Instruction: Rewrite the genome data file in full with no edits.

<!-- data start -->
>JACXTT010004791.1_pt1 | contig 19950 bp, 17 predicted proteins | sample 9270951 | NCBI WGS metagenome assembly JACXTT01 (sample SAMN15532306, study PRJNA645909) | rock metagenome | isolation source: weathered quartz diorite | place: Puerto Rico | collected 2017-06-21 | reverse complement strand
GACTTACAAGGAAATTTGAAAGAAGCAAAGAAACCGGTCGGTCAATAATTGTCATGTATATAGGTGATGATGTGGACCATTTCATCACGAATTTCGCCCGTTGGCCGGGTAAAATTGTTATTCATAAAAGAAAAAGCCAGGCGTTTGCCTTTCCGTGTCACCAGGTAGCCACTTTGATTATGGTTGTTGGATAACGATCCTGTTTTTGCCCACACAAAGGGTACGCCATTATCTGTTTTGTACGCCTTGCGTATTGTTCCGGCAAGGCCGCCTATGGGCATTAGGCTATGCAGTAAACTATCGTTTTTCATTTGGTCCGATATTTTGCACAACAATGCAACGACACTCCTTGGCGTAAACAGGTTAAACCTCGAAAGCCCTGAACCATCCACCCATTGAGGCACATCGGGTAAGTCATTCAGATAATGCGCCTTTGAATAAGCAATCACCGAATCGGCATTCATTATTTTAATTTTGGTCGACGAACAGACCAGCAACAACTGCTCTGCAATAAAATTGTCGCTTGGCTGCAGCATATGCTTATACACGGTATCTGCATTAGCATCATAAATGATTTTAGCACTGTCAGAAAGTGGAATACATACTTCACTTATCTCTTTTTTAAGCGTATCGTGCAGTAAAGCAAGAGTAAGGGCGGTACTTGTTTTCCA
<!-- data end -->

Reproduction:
>JACXTT010004791.1_pt1 | contig 19950 bp, 17 predicted proteins | sample 9270951 | NCBI WGS metagenome assembly JACXTT01 (sample SAMN15532306, study PRJNA645909) | rock metagenome | isolation source: weathered quartz diorite | place: Puerto Rico | collected 2017-06-21 | reverse complement strand
GACTTACAAGGAAATTTGAAAGAAGCAAAGAAACCGGTCGGTCAATAATTGTCATGTATATAGGTGATGATGTGGACCATTTCATCACGAATTTCGCCCGTTGGCCGGGTAAAATTGTTATTCATAAAAGAAAAAGCCAGGCGTTTGCCTTTCCGTGTCACCAGGTAGCCACTTTGATTATGGTTGTTGGATAACGATCCTGTTTTTGCCCACACAAAGGGTACGCCATTATCTGTTTTGTACGCCTTGCGTATTGTTCCGGCAAGGCCGCCTATGGGCATTAGGCTATGCAGTAAACTATCGTTTTTCATTTGGTCCGATATTTTGCACAACAATGCAACGACACTCCTTGGCGTAAACAGGTTAAACCTCGAAAGCCCTGAACCATCCACCCATTGAGGCACATCGGGTAAGTCATTCAGATAATGCGCCTTTGAATAAGCAATCACCGAATCGGCATTCATTATTTTAATTTTGGTCGACGAACAGACCAGCAACAACTGCTCTGCAATAAAATTGTCGCTTGGCTGCAGCATATGCTTATACACGGTATCTGCATTAGCATCATAAATGATTTTAGCACTGTCAGAAAGTGGAATACATACTTCACTTATCTCTTTTTTAAGCGTATCGTGCAGTAAAGCAAGAGTAAGGGCGGTACTTGTTTTCCA